The Giant Buddha of Leshan

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Zi Mu Ke Wan Fo Cai Nan De

It is easier to pluck out your eyes than get wealthy following Buddha

(Inscription at the base of Giant Buddha statue)

Facing a voluminous and turbulent confluence of three rivers, the Giant Buddha in Leshan happens to be a gigantic manifestation of (cosmic) peace. This was the message of Chinese monk Hai Tong who had gouged his eyes to prove his integrity and piety to 7th century bureaucracy, lending godlike credence to the epigraph for ages.

The ancient city of Jiazhou, located in the south west basin of the Sichuan province has some of the world’s most famous and beautiful Buddhist structures such as the 71 meters (233 ft) tall Maitreya Buddha and the Golden Pagoda atop Mt Emei, where the first Buddhist temple in China was constructed in the 1st century CE. The Leshan scenic area is a UNESCO World Heritage Site that houses Oriental Buddhist Park, cave tombs, murals, fishing villages and Wu You temple.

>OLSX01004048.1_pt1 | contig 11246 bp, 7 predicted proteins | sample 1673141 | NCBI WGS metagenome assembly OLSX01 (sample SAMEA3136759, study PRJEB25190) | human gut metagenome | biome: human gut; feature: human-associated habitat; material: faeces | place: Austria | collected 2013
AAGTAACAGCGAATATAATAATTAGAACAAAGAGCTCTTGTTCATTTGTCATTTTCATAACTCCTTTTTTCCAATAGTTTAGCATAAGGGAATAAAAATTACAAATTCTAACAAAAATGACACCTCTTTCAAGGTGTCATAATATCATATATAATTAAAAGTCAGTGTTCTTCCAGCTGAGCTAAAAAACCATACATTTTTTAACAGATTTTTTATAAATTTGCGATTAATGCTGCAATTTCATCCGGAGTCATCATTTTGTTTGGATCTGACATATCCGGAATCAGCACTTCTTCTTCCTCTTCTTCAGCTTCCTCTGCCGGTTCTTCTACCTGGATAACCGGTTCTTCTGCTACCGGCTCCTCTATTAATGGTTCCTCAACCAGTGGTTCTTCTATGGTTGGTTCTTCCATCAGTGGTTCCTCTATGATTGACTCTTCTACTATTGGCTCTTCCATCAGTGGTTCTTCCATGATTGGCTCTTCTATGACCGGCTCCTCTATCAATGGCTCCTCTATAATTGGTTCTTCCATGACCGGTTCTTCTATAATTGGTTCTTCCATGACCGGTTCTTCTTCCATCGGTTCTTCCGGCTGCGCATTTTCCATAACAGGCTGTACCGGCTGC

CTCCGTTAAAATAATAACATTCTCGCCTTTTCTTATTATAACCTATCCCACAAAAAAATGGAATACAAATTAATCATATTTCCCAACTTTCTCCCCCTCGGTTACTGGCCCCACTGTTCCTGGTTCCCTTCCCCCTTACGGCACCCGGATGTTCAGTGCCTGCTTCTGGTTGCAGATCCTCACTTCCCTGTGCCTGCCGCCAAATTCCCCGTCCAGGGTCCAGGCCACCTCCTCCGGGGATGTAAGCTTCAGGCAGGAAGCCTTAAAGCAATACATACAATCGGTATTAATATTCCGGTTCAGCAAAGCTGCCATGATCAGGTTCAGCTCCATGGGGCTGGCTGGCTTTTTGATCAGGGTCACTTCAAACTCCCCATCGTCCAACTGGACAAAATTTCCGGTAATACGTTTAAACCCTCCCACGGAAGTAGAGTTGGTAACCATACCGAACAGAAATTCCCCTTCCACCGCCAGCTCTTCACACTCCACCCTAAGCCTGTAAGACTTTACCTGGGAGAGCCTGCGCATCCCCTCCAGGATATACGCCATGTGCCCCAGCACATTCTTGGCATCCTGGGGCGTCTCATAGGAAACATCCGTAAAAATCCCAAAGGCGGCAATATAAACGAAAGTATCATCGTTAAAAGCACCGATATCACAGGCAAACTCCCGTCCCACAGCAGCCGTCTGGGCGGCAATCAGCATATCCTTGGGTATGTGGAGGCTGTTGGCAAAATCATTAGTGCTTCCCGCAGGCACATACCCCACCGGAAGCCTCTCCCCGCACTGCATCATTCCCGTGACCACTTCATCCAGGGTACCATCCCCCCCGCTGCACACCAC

The main entrance of this area also called the Gate of the East, gives a teaser of the magnitude of the statues that are inside when it opens into a view of a giant Buddha in slumber. At first, the sleeping Buddha can’t be seen in entirety given its size. Towards the feet of the statue is the way to the Fengxian Temple and Ten-thousand Buddha Cavern that starts with a tunnel; several statuettes adorn the wall of this cave-like path.LeshanIMG_5253 copy

The historicity appears to have a deja vu like quality; there is obviously a lot that is shared from some centuries of the past from neighbouring dynasties. The dancing divas perfecting a pose, contemplative bards editing their words, smiling monks begging for alms, and the various Buddhas that are depicted with murals/carvings on walls offer stories for the immersed traveller.

Much of the work thereafter contains reproductions of several Buddhist statues from all over China. They are all placed in an arch that has another giant Buddha at the centre atop the hill. These stone sculptures are about 8 meters in height and show Buddhist monks from other provinces of the country with the plaques explaining their concise history.